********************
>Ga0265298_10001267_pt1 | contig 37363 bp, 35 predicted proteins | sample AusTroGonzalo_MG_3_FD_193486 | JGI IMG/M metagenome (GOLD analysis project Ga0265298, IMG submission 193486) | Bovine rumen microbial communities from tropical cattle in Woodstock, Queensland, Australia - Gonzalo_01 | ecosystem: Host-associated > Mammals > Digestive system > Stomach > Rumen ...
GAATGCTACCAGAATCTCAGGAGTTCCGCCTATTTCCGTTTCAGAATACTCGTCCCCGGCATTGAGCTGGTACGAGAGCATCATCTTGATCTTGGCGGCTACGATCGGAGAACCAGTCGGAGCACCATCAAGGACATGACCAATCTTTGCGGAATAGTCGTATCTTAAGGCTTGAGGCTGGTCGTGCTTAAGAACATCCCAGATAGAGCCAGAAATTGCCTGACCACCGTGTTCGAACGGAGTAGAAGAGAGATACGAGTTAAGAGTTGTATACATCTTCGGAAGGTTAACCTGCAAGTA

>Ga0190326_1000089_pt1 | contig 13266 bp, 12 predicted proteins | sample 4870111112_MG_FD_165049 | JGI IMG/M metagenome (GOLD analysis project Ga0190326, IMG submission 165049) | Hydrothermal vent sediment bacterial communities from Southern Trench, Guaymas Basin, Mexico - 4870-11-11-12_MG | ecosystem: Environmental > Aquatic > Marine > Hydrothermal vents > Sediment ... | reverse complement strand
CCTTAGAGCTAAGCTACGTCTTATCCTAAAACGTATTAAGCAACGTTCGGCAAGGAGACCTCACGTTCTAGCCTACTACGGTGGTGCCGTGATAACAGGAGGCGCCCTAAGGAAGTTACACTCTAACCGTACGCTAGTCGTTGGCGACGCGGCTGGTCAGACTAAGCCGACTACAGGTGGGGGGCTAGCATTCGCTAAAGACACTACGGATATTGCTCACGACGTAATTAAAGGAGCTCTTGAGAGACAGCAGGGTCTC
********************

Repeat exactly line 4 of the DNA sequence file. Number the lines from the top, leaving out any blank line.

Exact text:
CCTTAGAGCTAAGCTACGTCTTATCCTAAAACGTATTAAGCAACGTTCGGCAAGGAGACCTCACGTTCTAGCCTACTACGGTGGTGCCGTGATAACAGGAGGCGCCCTAAGGAAGTTACACTCTAACCGTACGCTAGTCGTTGGCGACGCGGCTGGTCAGACTAAGCCGACTACAGGTGGGGGGCTAGCATTCGCTAAAGACACTACGGATATTGCTCACGACGTAATTAAAGGAGCTCTTGAGAGACAGCAGGGTCTC